The point where it all comes crashing down is when you've got to the end of the interesting anecdotes and are eagerly awaiting the advice that you so desperately need, namely, how to become more emotionally healthy, and the book stops.

It was with a growing sense of trepidation that I continued to read towards the end before leafing through a tiny section of practical tips and discovering that the advice given was shallow at best, and nothing more helpful than what a good friend could recommend. And I suppose it says something about myself that I found James's comments on early childhood and its significance faintly alarming to begin with.

I suppose one could say that dealing with people's mental illness via the proxy of a tiny book like this is a ridiculous concept, and they'd be right, but for a title such as the one given, I expected a lot more information in the practical vein.

Giving away too much useful information would have a negative impact on sales of these kinds of books, because the people reading them would get better. That is assuming that such a book could be written anyway.

My advice is to talk to friends if you can, talk to family if you can, CHALLENGE the negative assumptions you make, watch for a feeling of anxiety in your chest which will let you know when you're going wrong, and find a good therapist. I'm not so sure about books like these - maybe I'm a cynic.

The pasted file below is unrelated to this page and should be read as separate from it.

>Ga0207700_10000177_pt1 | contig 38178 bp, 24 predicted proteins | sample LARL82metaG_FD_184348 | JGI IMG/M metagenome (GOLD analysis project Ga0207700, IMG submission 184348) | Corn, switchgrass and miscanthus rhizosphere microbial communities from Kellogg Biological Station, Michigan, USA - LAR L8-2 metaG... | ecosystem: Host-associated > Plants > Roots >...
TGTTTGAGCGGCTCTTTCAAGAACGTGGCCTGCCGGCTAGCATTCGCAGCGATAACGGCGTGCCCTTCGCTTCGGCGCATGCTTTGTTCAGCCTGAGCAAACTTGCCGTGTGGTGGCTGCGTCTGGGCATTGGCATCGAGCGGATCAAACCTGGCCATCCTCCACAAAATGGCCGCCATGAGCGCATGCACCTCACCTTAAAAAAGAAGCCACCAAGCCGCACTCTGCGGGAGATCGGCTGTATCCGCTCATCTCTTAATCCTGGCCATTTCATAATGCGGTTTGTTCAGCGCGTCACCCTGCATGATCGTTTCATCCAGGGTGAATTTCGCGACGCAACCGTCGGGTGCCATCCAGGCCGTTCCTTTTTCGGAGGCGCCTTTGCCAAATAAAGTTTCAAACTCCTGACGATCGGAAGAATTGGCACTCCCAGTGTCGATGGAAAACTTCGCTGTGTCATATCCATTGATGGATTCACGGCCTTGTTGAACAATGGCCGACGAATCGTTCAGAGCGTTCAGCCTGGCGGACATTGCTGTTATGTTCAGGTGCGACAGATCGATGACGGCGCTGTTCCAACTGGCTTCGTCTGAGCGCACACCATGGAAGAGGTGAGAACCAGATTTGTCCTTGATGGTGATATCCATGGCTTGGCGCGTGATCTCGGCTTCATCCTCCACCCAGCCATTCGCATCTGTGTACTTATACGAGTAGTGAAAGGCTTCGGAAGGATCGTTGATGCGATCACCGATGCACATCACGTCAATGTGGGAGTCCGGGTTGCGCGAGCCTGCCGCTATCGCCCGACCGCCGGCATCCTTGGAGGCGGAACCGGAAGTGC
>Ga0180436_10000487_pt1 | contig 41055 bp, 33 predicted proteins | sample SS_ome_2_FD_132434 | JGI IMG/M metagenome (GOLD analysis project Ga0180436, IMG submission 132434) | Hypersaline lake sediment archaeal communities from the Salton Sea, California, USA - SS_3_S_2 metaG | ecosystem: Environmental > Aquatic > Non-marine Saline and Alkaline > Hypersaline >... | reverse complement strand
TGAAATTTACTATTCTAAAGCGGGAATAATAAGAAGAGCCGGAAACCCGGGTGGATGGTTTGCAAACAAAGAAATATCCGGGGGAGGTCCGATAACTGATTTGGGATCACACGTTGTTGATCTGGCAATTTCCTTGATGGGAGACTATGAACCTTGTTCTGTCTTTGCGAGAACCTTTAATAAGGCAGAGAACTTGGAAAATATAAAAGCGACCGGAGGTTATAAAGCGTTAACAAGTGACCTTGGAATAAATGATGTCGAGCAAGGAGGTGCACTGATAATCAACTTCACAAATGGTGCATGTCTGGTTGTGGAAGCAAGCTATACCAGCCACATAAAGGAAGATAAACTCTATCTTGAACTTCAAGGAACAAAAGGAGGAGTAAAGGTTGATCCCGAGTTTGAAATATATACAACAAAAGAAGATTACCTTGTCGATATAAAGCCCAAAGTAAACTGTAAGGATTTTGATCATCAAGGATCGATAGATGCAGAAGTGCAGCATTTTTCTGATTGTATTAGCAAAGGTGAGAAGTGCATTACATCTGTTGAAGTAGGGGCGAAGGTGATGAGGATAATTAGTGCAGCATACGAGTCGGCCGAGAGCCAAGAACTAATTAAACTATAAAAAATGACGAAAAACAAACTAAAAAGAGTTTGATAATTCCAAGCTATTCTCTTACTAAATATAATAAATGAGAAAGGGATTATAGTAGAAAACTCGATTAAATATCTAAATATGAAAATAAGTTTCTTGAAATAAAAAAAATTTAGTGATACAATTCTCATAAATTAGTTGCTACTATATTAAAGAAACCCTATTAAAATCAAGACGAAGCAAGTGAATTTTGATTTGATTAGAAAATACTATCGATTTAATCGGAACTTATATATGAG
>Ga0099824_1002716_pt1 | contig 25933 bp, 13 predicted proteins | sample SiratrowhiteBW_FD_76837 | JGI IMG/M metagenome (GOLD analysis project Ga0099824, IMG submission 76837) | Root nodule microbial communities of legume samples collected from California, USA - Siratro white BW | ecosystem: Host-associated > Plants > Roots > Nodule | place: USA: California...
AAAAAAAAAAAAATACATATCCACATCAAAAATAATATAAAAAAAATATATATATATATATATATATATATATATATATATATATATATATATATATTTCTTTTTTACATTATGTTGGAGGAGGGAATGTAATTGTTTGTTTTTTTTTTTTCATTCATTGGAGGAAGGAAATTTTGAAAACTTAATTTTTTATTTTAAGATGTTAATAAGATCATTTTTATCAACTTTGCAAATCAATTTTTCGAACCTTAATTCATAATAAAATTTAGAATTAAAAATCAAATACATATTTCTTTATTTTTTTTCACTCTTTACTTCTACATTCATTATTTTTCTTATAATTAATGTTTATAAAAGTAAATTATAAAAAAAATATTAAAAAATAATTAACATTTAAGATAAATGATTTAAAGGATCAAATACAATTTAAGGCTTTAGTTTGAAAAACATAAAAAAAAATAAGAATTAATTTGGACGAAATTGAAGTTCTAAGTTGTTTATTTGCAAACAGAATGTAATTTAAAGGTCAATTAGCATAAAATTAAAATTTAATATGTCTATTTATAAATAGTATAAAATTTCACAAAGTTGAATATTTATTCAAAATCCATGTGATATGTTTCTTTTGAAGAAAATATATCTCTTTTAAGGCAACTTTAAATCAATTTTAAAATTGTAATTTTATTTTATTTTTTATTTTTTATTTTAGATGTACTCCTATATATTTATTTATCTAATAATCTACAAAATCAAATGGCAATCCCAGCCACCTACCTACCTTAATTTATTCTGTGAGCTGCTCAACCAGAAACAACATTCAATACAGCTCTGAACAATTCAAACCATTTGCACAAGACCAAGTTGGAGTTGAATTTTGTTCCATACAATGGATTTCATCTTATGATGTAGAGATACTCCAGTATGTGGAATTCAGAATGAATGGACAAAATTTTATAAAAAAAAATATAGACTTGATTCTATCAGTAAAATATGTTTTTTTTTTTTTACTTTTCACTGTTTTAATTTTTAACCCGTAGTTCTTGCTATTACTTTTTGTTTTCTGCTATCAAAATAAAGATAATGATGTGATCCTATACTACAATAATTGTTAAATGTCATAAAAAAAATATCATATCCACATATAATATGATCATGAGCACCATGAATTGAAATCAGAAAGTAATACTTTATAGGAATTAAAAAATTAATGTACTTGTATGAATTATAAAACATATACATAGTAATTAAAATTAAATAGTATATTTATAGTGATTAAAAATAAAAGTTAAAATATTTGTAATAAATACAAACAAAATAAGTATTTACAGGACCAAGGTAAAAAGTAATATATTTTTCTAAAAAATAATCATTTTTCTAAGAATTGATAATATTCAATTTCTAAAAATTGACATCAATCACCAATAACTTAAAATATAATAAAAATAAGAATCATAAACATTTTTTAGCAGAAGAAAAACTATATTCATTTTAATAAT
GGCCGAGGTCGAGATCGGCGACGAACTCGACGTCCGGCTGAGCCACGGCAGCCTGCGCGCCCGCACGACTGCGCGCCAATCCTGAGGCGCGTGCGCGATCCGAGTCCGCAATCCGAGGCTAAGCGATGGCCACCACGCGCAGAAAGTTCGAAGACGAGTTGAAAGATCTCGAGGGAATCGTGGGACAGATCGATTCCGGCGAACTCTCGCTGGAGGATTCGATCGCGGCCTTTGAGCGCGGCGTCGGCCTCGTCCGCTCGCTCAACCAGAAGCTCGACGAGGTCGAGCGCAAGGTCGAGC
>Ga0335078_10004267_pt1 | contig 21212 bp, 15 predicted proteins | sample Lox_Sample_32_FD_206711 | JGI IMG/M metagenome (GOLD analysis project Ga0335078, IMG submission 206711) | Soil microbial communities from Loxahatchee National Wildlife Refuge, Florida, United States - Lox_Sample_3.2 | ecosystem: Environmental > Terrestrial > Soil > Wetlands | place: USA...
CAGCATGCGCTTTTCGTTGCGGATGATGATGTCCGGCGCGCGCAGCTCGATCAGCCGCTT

Try to notice sadness and happiness and cultivate them both.

Keep trying.
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on 7 December 2014
What the hell... This might be a good read for people that are generally well but definitely this book won't give you any guidance on how to actually change your thinking if you are having any mental health issues. And then again, if you are perfectly fine and just need a boost of positive thinking - this book is simply a compilation of shallow 'how I struggled but now I am invincible' and really gives you no food for thought...
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on 7 July 2016